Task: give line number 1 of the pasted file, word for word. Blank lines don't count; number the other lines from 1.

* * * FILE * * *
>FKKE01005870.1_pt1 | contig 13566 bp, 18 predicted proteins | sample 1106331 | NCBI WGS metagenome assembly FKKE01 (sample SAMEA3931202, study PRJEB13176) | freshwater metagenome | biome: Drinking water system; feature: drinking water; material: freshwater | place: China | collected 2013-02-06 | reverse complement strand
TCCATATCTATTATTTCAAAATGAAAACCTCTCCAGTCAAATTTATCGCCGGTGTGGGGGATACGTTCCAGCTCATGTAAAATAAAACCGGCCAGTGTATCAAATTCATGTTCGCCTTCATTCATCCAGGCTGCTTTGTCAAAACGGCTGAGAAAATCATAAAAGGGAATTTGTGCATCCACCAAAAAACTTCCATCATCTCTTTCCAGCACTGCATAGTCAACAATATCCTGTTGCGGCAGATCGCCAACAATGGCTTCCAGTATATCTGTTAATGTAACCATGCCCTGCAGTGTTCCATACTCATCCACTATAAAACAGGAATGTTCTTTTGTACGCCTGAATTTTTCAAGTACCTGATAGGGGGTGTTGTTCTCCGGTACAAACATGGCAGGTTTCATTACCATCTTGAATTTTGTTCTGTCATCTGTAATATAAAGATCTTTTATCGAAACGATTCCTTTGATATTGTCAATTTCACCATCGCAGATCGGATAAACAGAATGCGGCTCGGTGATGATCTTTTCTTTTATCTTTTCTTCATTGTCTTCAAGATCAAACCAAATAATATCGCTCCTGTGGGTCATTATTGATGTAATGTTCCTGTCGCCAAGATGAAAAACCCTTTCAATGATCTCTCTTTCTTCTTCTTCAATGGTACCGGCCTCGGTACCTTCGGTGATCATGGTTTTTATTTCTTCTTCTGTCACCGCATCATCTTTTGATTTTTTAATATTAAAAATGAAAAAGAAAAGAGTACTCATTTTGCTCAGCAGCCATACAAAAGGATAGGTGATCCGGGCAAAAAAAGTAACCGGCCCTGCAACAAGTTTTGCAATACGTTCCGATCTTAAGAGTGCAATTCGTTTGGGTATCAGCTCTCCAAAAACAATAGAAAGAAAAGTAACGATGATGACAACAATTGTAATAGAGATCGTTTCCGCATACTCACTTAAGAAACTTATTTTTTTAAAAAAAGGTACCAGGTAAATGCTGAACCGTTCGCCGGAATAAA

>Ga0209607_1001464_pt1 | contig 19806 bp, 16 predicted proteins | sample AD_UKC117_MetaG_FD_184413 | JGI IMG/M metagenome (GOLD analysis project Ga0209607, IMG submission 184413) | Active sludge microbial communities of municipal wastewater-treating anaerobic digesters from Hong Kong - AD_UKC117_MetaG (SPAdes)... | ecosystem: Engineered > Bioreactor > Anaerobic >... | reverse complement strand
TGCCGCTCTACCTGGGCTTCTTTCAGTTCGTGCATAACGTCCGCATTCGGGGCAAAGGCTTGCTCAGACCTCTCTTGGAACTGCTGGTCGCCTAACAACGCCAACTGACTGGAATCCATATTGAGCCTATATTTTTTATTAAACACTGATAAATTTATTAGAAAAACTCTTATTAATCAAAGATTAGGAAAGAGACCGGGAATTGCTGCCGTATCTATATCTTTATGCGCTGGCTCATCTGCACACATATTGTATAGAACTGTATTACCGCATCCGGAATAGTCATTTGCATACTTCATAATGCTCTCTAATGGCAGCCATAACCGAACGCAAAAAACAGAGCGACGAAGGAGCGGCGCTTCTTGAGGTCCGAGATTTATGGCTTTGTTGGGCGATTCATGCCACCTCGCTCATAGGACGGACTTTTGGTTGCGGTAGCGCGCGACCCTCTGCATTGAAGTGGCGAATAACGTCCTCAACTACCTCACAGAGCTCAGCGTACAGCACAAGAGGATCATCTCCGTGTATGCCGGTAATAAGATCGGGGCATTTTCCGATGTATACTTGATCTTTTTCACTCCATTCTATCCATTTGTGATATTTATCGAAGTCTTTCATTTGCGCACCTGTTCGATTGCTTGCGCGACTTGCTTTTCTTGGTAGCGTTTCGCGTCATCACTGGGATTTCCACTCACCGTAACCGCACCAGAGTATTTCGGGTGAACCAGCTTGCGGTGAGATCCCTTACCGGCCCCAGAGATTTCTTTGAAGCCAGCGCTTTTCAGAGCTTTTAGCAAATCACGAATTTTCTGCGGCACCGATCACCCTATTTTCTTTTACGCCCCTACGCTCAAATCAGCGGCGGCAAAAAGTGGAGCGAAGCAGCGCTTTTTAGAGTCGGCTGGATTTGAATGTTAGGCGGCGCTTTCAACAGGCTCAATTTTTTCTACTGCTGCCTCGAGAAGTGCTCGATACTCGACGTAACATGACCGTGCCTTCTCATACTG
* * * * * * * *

>FKKE01005870.1_pt1 | contig 13566 bp, 18 predicted proteins | sample 1106331 | NCBI WGS metagenome assembly FKKE01 (sample SAMEA3931202, study PRJEB13176) | freshwater metagenome | biome: Drinking water system; feature: drinking water; material: freshwater | place: China | collected 2013-02-06 | reverse complement strand